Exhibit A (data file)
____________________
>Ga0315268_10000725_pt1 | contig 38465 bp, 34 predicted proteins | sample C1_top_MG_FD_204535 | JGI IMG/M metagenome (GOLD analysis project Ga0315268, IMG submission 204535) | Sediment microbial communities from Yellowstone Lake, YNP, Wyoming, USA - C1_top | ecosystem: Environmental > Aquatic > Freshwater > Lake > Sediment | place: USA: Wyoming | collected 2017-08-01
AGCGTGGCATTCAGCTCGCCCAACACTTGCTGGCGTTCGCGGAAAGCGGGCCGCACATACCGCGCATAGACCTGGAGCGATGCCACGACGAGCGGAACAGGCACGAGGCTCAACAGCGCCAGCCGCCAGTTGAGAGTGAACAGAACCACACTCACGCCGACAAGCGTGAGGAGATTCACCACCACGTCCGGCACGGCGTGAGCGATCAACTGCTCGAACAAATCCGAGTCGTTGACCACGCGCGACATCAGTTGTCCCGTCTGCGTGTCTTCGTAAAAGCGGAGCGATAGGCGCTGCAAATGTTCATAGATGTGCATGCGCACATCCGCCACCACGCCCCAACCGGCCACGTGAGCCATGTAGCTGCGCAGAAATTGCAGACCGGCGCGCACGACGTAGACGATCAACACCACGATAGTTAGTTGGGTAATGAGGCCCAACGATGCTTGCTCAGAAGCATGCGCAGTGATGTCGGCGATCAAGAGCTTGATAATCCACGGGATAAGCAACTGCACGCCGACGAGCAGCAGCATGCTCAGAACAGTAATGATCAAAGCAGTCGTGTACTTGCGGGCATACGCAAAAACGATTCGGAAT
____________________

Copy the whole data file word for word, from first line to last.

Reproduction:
>Ga0315268_10000725_pt1 | contig 38465 bp, 34 predicted proteins | sample C1_top_MG_FD_204535 | JGI IMG/M metagenome (GOLD analysis project Ga0315268, IMG submission 204535) | Sediment microbial communities from Yellowstone Lake, YNP, Wyoming, USA - C1_top | ecosystem: Environmental > Aquatic > Freshwater > Lake > Sediment | place: USA: Wyoming | collected 2017-08-01
AGCGTGGCATTCAGCTCGCCCAACACTTGCTGGCGTTCGCGGAAAGCGGGCCGCACATACCGCGCATAGACCTGGAGCGATGCCACGACGAGCGGAACAGGCACGAGGCTCAACAGCGCCAGCCGCCAGTTGAGAGTGAACAGAACCACACTCACGCCGACAAGCGTGAGGAGATTCACCACCACGTCCGGCACGGCGTGAGCGATCAACTGCTCGAACAAATCCGAGTCGTTGACCACGCGCGACATCAGTTGTCCCGTCTGCGTGTCTTCGTAAAAGCGGAGCGATAGGCGCTGCAAATGTTCATAGATGTGCATGCGCACATCCGCCACCACGCCCCAACCGGCCACGTGAGCCATGTAGCTGCGCAGAAATTGCAGACCGGCGCGCACGACGTAGACGATCAACACCACGATAGTTAGTTGGGTAATGAGGCCCAACGATGCTTGCTCAGAAGCATGCGCAGTGATGTCGGCGATCAAGAGCTTGATAATCCACGGGATAAGCAACTGCACGCCGACGAGCAGCAGCATGCTCAGAACAGTAATGATCAAAGCAGTCGTGTACTTGCGGGCATACGCAAAAACGATTCGGAAT